SEC stops alleged AriseBank ICO scam
The US Securities and Exchange Commission (SEC) has obtained a court order halting an allegedly fraudulent initial coin offering (ICO) that targeted retail investors to fund what it claimed to be the world’s first “decentralised bank”.
According to the SEC’s complaint, filed in federal district court in Dallas, AriseBank (based in the same city) used social media, a celebrity endorsement, and other “wide dissemination tactics” to raise what it claims to be $600 million of its $1 billion goal in just two months.
AriseBank and its co-founders Jared Rice Sr. and Stanley Ford allegedly offered and sold unregistered investments in their purported “AriseCoin” cryptocurrency by depicting AriseBank as a “first-of-its-kind decentralised bank” offering a variety of consumer-facing banking products and services using more than 700 different virtual currencies.
The SEC points out that AriseBank’s sales pitch claimed that it developed an algorithmic trading application that automatically trades in various cryptocurrencies.
It doesn’t end there. The SEC alleges that AriseBank falsely stated that it purchased a Federal Deposit Insurance Corporation (FDIC)-insured bank which enabled it to offer customers FDIC-insured accounts and that it also offered customers the ability to obtain an AriseBank-branded Visa card to spend any of the 700-plus cryptocurrencies. AriseBank also allegedly omitted to disclose the criminal background of key executives.
“We sought emergency relief to prevent investors from being victimised by what we allege to be an outright scam,” says Stephanie Avakian, co-director of the SEC’s Enforcement Division.
“This is the first time the Commission has sought the appointment of a receiver in connection with an ICO fraud,” adds Steven Peikin, co-director of the SEC’s Enforcement Division.
The court approved an emergency asset freeze over AriseBank, Rice, and Ford and appointed a receiver over AriseBank, including over its digital assets.
The SEC intervened to protect the digital assets before they could be dissipated, enabling the receiver to immediately secure various cryptocurrencies held by AriseBank including Bitcoin, Litecoin, Bitshares, Dogecoin, and BitUSD.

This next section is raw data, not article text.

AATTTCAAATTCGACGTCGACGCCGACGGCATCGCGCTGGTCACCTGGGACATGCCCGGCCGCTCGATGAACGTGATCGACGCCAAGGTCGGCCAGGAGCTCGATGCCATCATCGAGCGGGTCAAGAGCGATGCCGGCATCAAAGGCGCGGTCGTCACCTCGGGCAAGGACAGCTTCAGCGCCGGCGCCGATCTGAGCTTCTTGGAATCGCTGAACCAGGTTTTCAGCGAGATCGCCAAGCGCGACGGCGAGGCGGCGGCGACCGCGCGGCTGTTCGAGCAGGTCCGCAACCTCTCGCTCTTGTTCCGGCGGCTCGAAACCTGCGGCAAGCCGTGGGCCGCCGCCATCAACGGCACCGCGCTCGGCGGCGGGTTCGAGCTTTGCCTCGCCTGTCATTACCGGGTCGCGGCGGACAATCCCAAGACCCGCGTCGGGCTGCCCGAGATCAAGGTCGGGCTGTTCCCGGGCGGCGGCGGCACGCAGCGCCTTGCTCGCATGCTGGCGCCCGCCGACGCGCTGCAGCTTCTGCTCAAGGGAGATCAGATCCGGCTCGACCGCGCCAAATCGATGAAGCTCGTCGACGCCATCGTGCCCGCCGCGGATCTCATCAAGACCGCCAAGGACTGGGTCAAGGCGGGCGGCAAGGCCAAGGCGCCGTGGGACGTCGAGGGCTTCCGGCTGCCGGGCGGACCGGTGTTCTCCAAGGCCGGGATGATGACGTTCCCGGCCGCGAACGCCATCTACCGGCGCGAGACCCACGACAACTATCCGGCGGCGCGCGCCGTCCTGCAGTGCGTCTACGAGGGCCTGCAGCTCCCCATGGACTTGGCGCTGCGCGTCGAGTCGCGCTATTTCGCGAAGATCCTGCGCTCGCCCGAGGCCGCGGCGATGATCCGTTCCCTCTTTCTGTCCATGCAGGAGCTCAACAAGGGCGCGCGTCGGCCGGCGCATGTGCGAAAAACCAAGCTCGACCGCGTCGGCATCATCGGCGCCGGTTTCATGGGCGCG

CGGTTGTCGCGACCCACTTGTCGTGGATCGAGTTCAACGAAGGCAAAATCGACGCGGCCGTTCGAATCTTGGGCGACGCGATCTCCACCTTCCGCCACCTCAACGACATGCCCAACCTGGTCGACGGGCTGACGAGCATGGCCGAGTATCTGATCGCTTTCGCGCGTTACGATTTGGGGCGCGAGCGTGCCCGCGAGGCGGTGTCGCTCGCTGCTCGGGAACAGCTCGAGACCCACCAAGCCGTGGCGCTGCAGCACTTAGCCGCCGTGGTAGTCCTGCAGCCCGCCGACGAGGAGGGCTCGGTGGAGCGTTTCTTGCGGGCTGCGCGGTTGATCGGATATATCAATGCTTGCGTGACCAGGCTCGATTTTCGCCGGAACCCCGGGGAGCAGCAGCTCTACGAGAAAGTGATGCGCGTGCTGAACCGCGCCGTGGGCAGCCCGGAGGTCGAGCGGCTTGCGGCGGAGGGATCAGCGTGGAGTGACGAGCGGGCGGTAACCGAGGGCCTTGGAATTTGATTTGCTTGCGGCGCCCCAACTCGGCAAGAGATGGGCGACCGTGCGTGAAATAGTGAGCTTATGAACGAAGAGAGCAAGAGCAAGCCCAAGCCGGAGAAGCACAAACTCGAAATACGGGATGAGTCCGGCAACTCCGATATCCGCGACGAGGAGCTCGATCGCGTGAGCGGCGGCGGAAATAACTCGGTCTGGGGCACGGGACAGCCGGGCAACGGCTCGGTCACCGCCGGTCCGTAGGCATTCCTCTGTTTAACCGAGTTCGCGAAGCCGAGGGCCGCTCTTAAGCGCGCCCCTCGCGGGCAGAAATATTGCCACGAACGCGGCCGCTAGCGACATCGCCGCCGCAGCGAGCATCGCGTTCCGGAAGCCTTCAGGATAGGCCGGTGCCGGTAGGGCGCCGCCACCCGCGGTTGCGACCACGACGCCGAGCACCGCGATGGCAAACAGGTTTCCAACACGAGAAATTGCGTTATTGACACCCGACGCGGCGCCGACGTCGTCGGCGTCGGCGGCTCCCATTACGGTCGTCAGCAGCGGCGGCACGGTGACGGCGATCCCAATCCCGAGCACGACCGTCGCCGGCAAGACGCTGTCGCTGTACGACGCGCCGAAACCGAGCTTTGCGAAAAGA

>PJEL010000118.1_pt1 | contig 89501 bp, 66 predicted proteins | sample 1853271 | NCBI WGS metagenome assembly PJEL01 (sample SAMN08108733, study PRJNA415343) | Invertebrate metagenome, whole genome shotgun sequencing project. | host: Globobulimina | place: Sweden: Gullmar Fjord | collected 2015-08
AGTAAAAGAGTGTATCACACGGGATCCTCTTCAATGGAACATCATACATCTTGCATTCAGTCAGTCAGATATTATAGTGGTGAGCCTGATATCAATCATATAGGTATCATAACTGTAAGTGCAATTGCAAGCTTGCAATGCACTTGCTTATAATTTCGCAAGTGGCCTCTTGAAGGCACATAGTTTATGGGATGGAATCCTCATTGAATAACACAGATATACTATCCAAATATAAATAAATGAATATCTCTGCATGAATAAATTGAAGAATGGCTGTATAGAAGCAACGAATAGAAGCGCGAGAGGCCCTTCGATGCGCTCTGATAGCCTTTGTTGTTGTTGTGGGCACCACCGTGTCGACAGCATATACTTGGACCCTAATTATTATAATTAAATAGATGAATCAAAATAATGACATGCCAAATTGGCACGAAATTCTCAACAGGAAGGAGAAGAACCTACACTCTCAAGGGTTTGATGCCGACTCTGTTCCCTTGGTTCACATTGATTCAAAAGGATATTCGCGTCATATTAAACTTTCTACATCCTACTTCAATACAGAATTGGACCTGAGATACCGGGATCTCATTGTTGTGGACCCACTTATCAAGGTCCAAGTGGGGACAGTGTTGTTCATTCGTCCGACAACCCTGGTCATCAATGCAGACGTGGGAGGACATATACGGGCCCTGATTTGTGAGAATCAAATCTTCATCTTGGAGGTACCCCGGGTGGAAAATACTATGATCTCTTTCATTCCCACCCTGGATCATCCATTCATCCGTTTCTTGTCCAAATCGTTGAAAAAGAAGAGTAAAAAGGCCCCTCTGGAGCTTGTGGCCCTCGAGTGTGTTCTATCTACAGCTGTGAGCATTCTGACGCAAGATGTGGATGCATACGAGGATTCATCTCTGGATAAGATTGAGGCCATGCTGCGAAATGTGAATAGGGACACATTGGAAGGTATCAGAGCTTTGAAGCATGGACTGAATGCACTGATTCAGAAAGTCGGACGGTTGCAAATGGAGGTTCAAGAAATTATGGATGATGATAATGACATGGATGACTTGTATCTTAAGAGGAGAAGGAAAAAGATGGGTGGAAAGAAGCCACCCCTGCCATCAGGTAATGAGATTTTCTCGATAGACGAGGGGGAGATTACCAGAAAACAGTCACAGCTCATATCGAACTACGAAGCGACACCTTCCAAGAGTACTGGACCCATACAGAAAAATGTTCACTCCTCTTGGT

The SEC seeks preliminary and permanent injunctions, “disgorgement of ill-gotten gains plus interest and penalties”, and bars against Rice and Ford to prohibit them from serving as officers or directors of a public company or offering digital securities again in the future.
Investors in the AriseBank ICO who believe they may be a victim are asked to report it to the SEC as a tip or complaint.
The SEC’s Office of Investor Education and Advocacy also reminded people that it issued an investor alert in August 2017 warning investors about ICO scams.
Such concerns are not limited to the US of course. Last year, the UK’s Financial Conduct Authority was cautioning consumers about the risks of ICOs.
AriseBank’s site isn’t working – which is not really a surprise. But on Twitter, and while there is no direct response to the SEC, it did say on 25 January the following: “Because of the decentralised nature of the AriseBank software, it is wholly unnecessary for the platform to be FDIC regulated or insured as the individual users maintain full control of their funds.
“The company is currently in the process of acquiring two US-based companies, KFMC Bank Holding Company and TPMG. KFMC Bank Holding Company is the owner of a 100-year old US commercial bank and TPMG is a 25-year old investment bank. The name of the actual FDIC-insured bank being acquired will be announced once all paperwork has been filed with the FDIC and regulators have approved its status.”